Celebrating Mexico's Folk Healer
Brakes screech as the 4 A.M. train, bound for Monterrey some three hours to the south, rumbles its way out of town. Yellow light from the freighter's headlamps sends shadows dancing against the adobe walls of this isolated village in northeastern Mexico. Then darkness and silence envelop the little shacks along the rail line. The dust-gray earth exudes a dense vapor of woodsmoke and burning garbage. The faint, ever-present odor of urine lends its essence to the oppressive morning heat. The sweet, acrid smoke of copal, Aztec incense, hovers like a benediction over everything.
Far away, a rooster calls. Then, like a muezzin calling the faithful to prayer, a plaintive voice begins to sing over a loudspeaker somewhere in the village streets:
Adios ninito Fidencio, adios estrella brillante. Echanos tu benedicion para seguir adelante. (Good-bye little child Fidencio, good-bye brilliant star. Give us your blessing to continue forward.)
Over and over the voice, filled with that loving kindness Mexicanos call carino, sings out. The modern world vanishes: Sacred time reasserts its ancient presence. It is just before dawn on October 17. This is la tierra santa (the holy land) of El Nino Fidencio, folk saint of southern Texas and northern Mexico. On this day, here in Espinazo, Nuevo Leon, southeast of the Sierra Azul, Fidencistas (followers of El Nino) celebrate the saint's birth and death.
Tens of thousands of peregrinos (pilgrims) have descended on the village. The song wakes them from where they have been sleeping, huddled in corners or on the ground under blue plastic tarps, or in the backs of dilapidated cars and trucks out on the dusty streets. These multitudes have come to celebrate their beloved ninito (little child), a healer whose life and memory the fiesta now celebrates.
The legend of El Nino
Jose Fidencio Sintora Constantino was born in Guanajuato in 1898. It is believed that, as a child, he was employed as a servant by a doctor. He may well have familiarized himself with the medical practices of the day through this early experience. As a boy or a young man, he moved to the tiny hamlet of Espinazo to work as housekeeper or tutor in the hacienda of one Enrique Lopez de la Fuente.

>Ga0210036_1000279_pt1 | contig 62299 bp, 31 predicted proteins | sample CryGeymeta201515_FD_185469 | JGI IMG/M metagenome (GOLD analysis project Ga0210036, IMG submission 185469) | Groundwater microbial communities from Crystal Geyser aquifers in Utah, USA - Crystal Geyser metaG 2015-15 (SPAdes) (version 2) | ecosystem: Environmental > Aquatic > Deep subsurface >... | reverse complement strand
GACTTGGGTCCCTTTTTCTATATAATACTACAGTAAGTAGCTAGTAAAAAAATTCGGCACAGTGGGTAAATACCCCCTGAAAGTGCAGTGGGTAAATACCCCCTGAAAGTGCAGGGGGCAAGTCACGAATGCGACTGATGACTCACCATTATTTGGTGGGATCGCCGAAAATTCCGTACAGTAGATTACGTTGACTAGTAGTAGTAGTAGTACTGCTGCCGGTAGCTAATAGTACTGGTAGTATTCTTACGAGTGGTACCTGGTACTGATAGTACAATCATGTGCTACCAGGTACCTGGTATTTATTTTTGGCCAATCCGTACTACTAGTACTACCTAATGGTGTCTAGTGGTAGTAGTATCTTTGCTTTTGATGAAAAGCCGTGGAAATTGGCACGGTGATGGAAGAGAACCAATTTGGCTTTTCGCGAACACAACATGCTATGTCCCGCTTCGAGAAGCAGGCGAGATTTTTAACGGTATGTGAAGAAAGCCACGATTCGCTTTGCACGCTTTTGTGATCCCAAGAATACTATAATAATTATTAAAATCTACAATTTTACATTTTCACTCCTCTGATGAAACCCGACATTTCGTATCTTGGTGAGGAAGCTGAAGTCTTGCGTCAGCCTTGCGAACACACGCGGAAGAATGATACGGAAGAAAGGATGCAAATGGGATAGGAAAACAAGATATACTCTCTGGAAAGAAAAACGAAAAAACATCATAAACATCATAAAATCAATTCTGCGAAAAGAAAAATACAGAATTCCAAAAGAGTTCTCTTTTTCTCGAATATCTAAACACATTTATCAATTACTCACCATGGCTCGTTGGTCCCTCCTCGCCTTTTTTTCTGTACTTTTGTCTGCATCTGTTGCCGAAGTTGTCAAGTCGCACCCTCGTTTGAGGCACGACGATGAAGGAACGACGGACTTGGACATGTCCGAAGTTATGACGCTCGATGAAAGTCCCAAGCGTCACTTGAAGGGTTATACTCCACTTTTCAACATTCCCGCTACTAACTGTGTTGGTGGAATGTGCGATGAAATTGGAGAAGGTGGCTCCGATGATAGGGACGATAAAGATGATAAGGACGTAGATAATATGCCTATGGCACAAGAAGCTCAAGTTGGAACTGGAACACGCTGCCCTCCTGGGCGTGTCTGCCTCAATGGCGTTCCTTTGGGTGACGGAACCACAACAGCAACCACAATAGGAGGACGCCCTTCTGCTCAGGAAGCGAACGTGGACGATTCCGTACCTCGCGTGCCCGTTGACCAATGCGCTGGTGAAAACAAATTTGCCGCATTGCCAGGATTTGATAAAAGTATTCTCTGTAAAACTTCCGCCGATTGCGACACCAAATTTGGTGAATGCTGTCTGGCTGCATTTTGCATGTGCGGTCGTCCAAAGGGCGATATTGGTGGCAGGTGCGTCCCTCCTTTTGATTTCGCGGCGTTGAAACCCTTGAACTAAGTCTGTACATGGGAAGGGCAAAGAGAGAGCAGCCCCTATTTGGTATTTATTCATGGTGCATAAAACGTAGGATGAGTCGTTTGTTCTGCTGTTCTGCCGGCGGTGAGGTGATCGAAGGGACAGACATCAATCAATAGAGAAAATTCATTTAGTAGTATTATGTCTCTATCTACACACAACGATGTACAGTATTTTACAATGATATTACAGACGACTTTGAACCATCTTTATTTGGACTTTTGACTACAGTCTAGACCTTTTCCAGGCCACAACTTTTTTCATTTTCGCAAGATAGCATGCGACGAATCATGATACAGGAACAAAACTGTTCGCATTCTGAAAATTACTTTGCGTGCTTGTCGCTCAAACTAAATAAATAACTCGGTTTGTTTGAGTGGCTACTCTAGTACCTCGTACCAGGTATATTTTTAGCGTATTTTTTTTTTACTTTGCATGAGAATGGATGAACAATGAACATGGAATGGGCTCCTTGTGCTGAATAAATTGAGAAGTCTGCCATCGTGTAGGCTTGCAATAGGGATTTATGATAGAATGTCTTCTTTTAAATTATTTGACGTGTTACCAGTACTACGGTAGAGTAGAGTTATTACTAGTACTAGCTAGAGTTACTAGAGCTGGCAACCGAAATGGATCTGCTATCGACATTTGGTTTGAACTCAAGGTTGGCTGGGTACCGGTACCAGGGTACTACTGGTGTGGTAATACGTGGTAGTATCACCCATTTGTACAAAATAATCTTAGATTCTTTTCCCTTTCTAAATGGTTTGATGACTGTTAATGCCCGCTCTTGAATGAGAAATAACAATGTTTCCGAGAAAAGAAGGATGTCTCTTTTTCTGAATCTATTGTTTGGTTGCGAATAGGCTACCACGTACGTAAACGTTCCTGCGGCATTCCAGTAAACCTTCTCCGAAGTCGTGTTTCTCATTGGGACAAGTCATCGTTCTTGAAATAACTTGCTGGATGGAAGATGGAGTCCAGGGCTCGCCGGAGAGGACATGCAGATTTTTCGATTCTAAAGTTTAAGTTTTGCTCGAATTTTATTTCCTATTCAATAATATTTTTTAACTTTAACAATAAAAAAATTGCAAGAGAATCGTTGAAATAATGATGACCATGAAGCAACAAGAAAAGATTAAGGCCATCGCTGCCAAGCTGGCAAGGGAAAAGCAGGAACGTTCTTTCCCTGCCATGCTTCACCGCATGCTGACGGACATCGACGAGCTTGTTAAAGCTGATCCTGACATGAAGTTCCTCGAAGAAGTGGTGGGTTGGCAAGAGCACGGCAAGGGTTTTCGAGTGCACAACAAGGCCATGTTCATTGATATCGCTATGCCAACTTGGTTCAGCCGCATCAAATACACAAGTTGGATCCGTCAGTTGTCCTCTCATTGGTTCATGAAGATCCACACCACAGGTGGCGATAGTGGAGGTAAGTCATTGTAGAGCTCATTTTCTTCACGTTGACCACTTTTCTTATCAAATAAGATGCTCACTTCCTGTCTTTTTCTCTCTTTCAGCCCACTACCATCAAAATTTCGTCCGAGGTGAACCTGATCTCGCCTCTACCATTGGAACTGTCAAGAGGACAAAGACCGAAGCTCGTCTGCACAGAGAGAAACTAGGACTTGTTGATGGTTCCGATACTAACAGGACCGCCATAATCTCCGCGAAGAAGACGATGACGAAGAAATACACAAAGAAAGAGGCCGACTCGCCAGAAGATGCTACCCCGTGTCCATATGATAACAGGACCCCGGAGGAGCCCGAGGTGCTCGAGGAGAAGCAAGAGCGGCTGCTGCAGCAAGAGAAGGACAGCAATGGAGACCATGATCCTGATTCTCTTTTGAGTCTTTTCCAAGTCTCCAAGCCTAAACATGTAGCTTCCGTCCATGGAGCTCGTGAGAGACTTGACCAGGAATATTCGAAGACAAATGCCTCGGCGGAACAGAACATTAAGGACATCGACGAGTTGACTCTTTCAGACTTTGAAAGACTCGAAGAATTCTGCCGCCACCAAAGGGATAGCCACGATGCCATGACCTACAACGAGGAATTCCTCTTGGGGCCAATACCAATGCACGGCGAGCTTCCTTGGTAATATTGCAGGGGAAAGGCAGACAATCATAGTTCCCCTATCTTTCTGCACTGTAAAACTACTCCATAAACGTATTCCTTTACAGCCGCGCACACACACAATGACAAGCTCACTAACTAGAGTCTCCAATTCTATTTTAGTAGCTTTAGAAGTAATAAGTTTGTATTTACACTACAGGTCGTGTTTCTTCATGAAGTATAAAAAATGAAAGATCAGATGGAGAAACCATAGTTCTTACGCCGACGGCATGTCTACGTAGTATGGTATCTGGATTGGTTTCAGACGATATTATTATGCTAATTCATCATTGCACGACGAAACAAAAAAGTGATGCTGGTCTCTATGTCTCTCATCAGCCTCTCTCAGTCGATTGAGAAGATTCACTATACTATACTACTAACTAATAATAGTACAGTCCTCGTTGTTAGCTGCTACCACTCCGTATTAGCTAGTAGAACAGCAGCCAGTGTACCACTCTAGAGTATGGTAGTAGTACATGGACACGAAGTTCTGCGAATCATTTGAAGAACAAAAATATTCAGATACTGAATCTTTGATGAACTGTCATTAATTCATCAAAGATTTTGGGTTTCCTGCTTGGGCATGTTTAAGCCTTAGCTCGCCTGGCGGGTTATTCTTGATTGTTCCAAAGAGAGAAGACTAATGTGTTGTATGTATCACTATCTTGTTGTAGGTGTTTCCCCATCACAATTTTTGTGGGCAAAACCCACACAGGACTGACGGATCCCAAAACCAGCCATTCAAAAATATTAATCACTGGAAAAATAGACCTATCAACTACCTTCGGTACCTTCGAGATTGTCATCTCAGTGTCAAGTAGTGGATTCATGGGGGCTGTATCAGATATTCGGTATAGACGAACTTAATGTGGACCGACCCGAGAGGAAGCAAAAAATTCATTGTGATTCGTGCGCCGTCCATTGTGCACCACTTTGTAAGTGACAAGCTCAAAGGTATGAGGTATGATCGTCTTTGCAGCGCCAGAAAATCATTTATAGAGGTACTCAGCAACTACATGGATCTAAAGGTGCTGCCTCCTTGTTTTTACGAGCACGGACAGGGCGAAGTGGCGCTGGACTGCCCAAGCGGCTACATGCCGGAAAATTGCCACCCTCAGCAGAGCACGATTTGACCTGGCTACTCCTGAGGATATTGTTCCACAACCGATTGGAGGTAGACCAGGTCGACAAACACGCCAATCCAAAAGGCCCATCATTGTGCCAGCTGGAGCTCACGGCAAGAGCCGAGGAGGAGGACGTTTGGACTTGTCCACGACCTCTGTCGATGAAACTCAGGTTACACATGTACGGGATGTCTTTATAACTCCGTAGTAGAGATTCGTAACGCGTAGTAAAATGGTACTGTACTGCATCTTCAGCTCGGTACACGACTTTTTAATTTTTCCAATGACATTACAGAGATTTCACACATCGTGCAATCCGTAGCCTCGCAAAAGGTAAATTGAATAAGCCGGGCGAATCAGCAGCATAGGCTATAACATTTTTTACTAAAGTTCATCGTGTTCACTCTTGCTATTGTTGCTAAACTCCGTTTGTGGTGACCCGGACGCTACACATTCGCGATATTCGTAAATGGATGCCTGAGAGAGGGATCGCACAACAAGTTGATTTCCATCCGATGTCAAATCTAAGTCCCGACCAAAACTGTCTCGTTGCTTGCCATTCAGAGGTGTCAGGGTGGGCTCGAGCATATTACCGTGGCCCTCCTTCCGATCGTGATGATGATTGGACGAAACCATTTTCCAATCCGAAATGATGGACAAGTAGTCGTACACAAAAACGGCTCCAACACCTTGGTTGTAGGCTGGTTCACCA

Fidencio began to acquire a reputation for having a remarkable don (gift) for the supernatural and for healing with herbs and potions. He may also have learned herbal lore from Theodore Von Bernich, a spiritual healer and scholar who was a friend of don Enrique and visited Espinoza from his home in San Antonio, Texas. It is possible that he became familiar with Yoga and meditation, spiritual disciplines then gaining international attention through the work of Mme. Blavatsky, Aleister Crowley, and other writers of the early 1900s.
Fidencistas say that the saint was born again when he received his healing and spiritual powers from God one October 17, although the year is not known. This blessing occurred at el pirulito (the little peppertree), located near the railroad tracks on the village outskirts. Believers testify that the presence of El Nino is still strongly felt at this site. From this time, his fame began to spread. Soon, thousands of people were coming to Espinazo to be near their ninito.
Although Fidencio died when he was forty, Fidencistas claim he died when he was thirty-three, just as Christ did. They also claim other similarities with Jesus, noting that Fidencio had twelve disciples and that the saint often retreated into the wilderness--five miles out of Espinazo to el cerrito de campana (the little hill with a bell)--to pray and meditate. He would often be followed by hundreds of believers seeking his healing presence. One time, when a follower asked him who he was, El Nino supposedly responded: "Am I a madman? Am I just a man? Or am I your Christ?"
The name El Nino refers to Fidencio's childlike character. …